Some alarm bells of such dis-ease, are feelings of:

  • emotional and physical exhaustion (despite good sleep)
  • anxiety
  • irritability
  • mental anguish / depression
  • blame of another, the situation or oneself

Such physical, emotional and mental states, confirm to the aspect(s) that fled, that things are still unsafe.

The True Self, the ‘ego’ and power games.

In such a cyclical merry-go-round, one’s authentic spirit and nature, is silenced. Unlike the boisterous ‘ego’, our true self is humble and knows its own worth, it acts from a place of self-responsibility rather than blame. The gentle wolf is its ally.

Our true self is the part of us that escaped and often guards a particular quality that is innate in us and resonant with our vitality.

Examples of this are:

  • Trust
  • Courage and adventure
  • Playfulness

In order to reconnect to it, we first need to silence the negative thoughts and break the parasite-cycle.

Restoring vitality and rebalancing the scales:

The first step towards resolution is to identify the underlying assumptions from which one operates. This is done by introspection and healing work. This does not necessarily mean  undertaking an archaeological excavation of one’s past to remember particular incidents, especially if long-buried. What it does mean however, is simply reflecting from a place of self-responsibility and identifying the assumptions one is operating from.

From soul loss to soul retrieval:

When one sees conflict from the perspective of healing and learning, one can see the situation as an opportunity to break the behavioural cycles and dispel and transform the magnets that such assumptions are. In so doing, one can consciously separate oneself from the parasite and reunite instead to the true self.

During many years of working as a Shamanic Practitioner, I have had the honour of assisting people identify the core beliefs at an energetic level and retrieve soul pieces. These tend to return when they feel that things have changed and can trust that the situation won’t be repeated. While this is usually done through specific healing practices, retrieval can also happen through reality testing, such as:

  • What am I feeling and thinking at this moment?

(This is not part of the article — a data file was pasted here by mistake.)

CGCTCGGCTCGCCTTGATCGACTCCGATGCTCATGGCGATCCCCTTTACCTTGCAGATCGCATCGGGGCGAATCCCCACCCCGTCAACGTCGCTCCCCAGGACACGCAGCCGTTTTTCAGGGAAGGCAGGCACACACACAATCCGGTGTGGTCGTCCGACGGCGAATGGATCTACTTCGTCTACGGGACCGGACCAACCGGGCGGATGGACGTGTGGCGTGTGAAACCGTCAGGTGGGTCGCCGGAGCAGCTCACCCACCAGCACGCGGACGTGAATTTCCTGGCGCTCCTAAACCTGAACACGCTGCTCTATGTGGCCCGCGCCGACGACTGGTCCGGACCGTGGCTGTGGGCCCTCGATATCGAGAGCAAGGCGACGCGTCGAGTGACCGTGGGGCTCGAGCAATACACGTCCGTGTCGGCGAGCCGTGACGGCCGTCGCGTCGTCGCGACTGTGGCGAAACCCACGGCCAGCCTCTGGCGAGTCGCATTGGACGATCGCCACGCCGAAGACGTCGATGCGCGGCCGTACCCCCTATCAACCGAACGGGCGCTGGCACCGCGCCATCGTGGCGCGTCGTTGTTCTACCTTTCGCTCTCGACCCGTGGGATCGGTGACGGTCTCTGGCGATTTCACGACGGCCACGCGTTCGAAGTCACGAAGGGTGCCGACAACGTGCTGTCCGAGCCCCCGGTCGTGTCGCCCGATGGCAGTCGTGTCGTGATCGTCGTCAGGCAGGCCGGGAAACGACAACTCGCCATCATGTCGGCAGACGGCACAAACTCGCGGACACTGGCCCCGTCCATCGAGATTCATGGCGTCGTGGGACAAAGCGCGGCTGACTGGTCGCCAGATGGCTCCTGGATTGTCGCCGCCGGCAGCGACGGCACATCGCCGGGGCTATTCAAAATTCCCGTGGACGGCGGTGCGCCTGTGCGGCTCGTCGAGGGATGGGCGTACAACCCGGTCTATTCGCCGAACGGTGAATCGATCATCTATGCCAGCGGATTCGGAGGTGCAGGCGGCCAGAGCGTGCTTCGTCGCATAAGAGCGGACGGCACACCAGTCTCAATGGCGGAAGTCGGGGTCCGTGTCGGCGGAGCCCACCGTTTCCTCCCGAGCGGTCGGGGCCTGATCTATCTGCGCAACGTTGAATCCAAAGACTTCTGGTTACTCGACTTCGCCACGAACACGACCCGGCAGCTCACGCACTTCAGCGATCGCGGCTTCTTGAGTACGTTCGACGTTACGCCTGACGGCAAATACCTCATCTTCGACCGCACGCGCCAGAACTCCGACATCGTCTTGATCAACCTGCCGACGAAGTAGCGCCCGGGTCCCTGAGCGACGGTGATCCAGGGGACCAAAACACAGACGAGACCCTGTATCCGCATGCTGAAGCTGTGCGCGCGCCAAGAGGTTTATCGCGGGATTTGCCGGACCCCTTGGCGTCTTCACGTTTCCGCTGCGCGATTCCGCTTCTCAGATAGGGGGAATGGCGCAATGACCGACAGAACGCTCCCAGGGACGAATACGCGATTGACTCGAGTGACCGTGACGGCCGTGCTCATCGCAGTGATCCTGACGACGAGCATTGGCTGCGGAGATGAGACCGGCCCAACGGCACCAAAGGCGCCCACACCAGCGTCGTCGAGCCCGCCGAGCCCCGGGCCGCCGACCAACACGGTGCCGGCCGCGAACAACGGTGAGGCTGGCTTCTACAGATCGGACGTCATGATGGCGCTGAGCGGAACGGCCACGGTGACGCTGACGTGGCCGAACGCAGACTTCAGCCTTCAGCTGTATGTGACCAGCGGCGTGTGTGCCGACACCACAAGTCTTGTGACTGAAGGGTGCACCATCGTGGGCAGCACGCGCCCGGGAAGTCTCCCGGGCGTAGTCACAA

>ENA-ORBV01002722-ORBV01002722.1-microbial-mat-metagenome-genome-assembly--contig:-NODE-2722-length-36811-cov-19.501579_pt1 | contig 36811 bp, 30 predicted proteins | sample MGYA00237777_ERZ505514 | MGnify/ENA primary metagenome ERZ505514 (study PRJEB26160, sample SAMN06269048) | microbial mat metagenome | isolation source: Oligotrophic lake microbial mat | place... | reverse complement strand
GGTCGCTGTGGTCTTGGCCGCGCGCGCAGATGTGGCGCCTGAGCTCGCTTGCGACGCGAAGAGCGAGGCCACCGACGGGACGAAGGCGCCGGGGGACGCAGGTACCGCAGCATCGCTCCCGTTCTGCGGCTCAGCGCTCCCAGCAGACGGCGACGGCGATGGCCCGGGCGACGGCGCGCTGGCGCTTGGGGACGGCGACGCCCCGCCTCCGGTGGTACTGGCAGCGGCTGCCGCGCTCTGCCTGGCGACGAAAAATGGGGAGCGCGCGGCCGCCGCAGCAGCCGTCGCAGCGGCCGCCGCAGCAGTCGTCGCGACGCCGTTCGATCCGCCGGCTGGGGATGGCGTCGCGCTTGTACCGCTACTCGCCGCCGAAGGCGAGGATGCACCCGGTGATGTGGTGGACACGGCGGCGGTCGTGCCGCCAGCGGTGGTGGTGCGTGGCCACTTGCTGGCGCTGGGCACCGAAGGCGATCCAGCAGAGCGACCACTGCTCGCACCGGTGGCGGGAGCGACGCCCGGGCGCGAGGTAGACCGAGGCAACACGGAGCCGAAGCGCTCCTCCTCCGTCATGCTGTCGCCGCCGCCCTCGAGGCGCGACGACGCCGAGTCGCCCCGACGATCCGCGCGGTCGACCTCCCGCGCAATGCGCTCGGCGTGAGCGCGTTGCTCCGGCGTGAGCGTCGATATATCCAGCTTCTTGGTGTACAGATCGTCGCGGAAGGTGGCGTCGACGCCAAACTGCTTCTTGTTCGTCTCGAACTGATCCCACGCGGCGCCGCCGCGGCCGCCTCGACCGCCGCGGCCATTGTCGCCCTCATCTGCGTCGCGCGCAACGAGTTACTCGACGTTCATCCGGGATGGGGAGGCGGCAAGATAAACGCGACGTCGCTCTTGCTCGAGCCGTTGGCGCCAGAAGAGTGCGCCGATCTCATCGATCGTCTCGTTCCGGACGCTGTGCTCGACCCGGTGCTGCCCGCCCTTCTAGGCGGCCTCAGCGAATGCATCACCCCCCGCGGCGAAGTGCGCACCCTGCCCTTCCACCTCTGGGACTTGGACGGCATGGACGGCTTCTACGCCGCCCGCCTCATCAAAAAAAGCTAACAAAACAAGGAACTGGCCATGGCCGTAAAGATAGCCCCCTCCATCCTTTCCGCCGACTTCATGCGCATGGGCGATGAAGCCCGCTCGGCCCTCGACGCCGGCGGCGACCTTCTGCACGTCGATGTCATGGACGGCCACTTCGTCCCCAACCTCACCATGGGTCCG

• Which of the two wolves are these thoughts feeding?
  • I am responsible for my thoughts, actions and choices; this situation need not be a repeat of the past

Reality testing helps us reconnect to the true self and steer us away from a cycle of retribution and blame.  In so doing we are sending two important messages to the parts that originally fled:

  • That we are not only the victim of a situation but can also be in charge of our responses
  • That life can be different and that we can be safe

Conclusion

Choice comes with awareness. Our dis-ease can remind us of our freedom to choose our response. Imagine your hands as a set of scales; hold them out and consider: ‘Vitality’ or ‘Feeling bad’ about oneself and life. These hand scales are the external image of the inner dynamic between the two wolves.

Approaching conflict and its resolution from a holistic perspective can help us choose whether to remove and dispel the magnets and pay attention to our body.

Our sense of vitality or dis-ease can serve as a reminder to check our thoughts; where are they taking us?

Which wolf are they feeding?

 

marina-sala-lorezMarina Sala is Director of Choice Conflict Resolution, offering Mediation, Coaching and Conflict Resolution Skills Training. She is a CAOS Conflict Management trained Conflict Coach as well as an accredited mediator. She also works as a Shamanic Practitioner for adults, young people and children.

To contact Marina: marina@choiceconflictresolution.com